It’s that time again. Time to dial in those goals and aspirations for a new year.
Time to decide where we want to be this time next year.
Time to resolve to do what’s necessary to get there.
But that approach can end up frustrating you, guilt-tripping you, and even wrecking your life.
The Way Most People Think of Goals
The common wisdom on goals is that they are the source of motivation, inspiration, and discipline. Pick a goal that you really want to achieve. Visualize it. Feel what it would be like to achieve the goal.
Want that goal so badly that you’ll put in the hard, sweaty work and do whatever’s necessary to make that vision a reality.
Well, I don’t want to do that!
I absolutely do not want to do whatever’s necessary to make that vision a reality.
I’m not going to sacrifice my family or my spiritual life for a career goal. I’m not going to sacrifice my health for a ministry goal. If work and ministry are suffering because of all the time I’m spending with family, maybe it’s time to reevaluate my approach there.
The Core Problem
The common approach to goal-setting is to make your goals by default your highest priorities (ones you’ll do anything to achieve). And that’s setting yourself up for failure.
Some people recognize this problem and try to manage it by also making goals concerning their family, spiritual lives, physical health, etc. To fix the problems of your goals coming your default priorities, they just make tons of goals surrounding everything. Not only does that not really address the core problem, but a goal list in this case grows so large that it’s almost meaningless.
A Better Way to Handle Goals
Instead, here’s an approach that I’ve found to be superior. It’s one I’m going to try and fully implement this year.
I’ll spoil it for you: the key steps are step four and five.
1. Set a lofty vision goal.
Think of how you want life to be in a particular area of your life. Visualize this regularly to keep you motivated.
2. Set a target goal.
Pick a specific, measurable point you’d want to meet at some point in the near-future – such as a year or three years away.
3. Trace it backwards.
Take that year-away target and determine where you’d want to be in 3 months, then in a month, then in a week.
Don’t spend too much time at this step – it’s easy to get bogged down here if you worry about setting 100% accurate targets for each of these time periods.
At first, you’ll set these targets just by shooting from the hip. Inevitably, you’ll learn as you go and may need to shift around these targets. That’s just part of the process, so don’t stress.
4. Ration out your time.
This key point is what many other approaches don’t recognize: your time is limited. A minute working on one goal means you’re not working on something else.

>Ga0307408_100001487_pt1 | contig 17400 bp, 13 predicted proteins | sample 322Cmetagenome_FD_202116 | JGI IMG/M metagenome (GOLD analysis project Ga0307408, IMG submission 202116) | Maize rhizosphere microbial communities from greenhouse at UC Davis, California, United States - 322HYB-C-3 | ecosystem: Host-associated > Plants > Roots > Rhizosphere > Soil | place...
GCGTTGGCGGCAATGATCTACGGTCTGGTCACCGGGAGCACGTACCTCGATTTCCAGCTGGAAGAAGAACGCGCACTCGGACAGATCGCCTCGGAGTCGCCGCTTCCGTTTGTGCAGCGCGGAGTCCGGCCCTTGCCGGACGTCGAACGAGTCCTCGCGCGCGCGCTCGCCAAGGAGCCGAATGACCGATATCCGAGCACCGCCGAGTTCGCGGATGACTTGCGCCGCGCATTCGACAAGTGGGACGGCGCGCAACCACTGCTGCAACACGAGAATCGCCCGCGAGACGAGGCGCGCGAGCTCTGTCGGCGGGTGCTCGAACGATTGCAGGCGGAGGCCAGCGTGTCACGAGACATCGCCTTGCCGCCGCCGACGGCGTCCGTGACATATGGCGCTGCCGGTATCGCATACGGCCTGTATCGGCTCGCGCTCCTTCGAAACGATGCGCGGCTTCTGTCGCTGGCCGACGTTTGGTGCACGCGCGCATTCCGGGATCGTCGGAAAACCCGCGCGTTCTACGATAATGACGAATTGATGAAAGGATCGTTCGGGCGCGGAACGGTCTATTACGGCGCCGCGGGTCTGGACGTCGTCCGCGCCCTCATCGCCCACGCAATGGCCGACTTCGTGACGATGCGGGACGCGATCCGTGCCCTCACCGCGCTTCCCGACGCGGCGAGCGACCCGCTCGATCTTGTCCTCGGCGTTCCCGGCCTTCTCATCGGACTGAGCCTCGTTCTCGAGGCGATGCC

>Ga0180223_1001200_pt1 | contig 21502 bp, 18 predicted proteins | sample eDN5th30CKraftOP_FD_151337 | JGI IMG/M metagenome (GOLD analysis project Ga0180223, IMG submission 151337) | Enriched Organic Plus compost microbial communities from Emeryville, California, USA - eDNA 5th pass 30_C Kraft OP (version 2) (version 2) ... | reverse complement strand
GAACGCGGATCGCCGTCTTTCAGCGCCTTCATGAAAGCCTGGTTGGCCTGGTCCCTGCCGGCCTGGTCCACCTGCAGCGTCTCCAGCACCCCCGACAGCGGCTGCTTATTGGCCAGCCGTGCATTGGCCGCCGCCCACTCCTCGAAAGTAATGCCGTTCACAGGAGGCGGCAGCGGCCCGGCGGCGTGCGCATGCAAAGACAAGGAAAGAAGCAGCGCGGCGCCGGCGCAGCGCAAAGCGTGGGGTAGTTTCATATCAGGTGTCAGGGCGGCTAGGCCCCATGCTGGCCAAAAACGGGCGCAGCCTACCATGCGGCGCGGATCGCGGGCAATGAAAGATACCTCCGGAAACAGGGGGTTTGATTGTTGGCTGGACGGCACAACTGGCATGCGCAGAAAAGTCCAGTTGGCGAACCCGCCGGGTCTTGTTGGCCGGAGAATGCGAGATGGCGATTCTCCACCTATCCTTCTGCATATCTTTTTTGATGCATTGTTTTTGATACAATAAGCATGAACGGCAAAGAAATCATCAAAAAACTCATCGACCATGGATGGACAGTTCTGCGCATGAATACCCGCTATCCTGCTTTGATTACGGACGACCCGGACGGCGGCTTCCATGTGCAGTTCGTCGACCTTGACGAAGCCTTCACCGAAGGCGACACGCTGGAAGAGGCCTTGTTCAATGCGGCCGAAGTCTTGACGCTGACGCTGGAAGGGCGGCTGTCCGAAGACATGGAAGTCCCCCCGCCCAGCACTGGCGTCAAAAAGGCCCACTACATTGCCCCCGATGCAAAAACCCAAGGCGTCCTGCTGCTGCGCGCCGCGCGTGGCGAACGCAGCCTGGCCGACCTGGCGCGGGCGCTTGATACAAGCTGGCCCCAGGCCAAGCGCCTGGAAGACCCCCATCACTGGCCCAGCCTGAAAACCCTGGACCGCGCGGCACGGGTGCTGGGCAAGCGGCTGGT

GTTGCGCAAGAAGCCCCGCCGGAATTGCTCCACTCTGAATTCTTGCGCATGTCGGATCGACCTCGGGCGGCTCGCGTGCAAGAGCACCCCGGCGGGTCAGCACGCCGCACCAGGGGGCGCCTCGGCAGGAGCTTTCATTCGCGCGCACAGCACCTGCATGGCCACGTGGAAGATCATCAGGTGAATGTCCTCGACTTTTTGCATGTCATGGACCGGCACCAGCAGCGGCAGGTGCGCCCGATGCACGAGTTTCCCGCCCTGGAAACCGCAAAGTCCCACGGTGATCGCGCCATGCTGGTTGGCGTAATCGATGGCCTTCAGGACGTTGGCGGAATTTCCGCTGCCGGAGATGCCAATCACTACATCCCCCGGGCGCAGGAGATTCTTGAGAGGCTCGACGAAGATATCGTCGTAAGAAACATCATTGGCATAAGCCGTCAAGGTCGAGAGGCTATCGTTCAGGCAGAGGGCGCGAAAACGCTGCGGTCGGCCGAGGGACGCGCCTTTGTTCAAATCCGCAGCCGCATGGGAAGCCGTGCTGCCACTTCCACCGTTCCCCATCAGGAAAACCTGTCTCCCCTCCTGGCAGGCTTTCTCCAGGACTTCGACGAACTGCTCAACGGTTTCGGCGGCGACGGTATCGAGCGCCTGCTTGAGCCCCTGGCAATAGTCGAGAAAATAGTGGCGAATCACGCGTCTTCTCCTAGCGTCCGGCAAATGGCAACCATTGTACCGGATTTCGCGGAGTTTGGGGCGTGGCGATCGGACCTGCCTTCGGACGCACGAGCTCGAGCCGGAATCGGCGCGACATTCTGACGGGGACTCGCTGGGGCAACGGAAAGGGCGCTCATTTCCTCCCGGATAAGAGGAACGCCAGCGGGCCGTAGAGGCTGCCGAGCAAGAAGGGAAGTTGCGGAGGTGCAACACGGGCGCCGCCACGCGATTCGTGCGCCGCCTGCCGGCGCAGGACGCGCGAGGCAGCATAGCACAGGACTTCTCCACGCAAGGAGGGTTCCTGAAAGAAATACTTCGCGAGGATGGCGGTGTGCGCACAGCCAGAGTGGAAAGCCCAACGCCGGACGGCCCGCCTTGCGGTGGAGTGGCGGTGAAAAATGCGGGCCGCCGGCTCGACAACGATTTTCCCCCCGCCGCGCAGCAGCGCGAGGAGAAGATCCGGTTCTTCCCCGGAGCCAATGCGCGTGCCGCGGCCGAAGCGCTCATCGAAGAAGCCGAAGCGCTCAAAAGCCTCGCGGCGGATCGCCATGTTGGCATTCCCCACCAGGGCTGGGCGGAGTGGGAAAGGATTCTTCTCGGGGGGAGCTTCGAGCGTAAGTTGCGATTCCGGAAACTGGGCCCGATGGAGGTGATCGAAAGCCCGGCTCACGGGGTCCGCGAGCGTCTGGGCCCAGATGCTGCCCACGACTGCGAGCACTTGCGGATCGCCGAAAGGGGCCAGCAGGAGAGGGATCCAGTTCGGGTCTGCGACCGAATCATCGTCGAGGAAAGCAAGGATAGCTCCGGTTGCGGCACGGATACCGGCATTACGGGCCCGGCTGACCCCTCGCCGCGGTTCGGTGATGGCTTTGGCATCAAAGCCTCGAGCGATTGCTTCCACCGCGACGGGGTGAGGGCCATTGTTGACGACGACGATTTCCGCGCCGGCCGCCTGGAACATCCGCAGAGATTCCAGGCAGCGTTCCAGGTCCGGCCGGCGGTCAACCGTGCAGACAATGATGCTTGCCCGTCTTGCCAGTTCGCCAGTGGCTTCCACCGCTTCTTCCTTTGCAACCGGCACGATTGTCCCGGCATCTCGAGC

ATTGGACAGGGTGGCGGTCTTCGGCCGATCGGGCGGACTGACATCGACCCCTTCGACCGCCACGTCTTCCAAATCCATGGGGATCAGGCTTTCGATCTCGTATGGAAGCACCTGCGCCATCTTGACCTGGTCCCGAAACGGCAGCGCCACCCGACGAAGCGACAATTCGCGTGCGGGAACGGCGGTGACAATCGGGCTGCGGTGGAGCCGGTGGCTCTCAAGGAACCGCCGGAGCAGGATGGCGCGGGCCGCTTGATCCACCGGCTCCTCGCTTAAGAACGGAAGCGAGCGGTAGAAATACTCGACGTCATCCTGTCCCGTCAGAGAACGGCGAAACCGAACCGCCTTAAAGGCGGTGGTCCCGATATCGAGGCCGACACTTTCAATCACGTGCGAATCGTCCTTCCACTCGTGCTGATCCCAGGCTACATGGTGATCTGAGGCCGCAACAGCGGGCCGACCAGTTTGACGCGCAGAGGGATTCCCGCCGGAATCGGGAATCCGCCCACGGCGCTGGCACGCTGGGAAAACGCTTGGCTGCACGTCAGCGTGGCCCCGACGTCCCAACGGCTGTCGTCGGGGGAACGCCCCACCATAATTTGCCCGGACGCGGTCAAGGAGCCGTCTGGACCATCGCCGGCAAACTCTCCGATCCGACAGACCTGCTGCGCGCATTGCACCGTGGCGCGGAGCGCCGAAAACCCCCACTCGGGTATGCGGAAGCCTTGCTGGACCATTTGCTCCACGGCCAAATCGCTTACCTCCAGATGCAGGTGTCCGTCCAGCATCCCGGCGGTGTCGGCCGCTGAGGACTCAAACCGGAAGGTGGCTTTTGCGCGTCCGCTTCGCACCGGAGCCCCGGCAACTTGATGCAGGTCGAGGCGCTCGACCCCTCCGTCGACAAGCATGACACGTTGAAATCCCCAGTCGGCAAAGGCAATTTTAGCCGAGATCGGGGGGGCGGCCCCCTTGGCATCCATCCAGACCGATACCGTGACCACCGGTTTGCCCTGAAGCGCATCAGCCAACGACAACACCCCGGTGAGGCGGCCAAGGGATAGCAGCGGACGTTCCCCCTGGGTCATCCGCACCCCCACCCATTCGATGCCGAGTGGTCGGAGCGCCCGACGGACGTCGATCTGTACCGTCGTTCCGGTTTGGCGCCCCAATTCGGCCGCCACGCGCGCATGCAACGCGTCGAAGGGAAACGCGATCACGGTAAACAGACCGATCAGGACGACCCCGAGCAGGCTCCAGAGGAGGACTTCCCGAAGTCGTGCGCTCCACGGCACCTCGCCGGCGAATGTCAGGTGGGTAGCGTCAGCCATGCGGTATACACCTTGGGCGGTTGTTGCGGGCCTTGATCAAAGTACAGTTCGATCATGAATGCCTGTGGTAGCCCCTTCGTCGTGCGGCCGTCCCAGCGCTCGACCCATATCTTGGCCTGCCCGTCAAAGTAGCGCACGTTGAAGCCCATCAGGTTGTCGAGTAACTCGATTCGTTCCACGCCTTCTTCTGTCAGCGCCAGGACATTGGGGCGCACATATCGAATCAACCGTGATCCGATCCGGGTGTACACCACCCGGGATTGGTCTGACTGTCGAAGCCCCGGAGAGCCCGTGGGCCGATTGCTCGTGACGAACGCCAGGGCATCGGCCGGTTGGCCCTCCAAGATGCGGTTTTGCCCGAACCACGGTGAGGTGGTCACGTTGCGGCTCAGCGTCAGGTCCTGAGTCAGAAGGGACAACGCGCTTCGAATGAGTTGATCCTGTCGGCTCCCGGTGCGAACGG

You want to achieve your goals, but you also want to achieve them within the context of your other obligations and priorities. Schedule out your week to meet your targets and to keep everything in check.
It will take a fair amount of effort and time to schedule your first week. But from then on, you have a template to work from.
5. Review and change your targets.
This step goes hand in hand with the last one. At regular points – such as once a week or every few weeks – sit down and review your progress.
Perhaps you realize that you need to devote more time to one particular goal. Maybe you see that you’re not spending enough time with family and have to adjust your schedule appropriately.
But here’s the crucial part: maybe you need to change your goals.
This approach is not about setting goals and sticking to them no matter what. This isn’t about guilt-tripping yourself for a lack of motivation if you’re already trying as hard as you can.
Maybe your target has to change. Maybe that means that your 3-month and 6-month and 1-year targets have to change. Don’t be afraid of that – it just means that you’re mature enough to make educated decisions and change things around as you try to most effectively manage your limited time.
This brief little review doesn’t have to be a huge block of time. It could be literally minutes once a week. Or even do it on a rolling basis as your go about your week without really devoting time to it.
You are giving yourself permission to adapt your goals, adapt your approach, adapt your schedule as your life goes on – not just setting some unbreakable resolution that’s set in stone for the year.
You Are in the Driver’s Seat
The key difference in this approach is that goals are merely benchmarks to help you determine how best to spend your limited time. They are there to give you information – whether you need to spend more or less time working in a particular area.
And these targets help you get that information as soon as possible, allowing you to change course with the greatest flexibility and effectiveness.
What are your thoughts about this approach? Do you think it could work for you?
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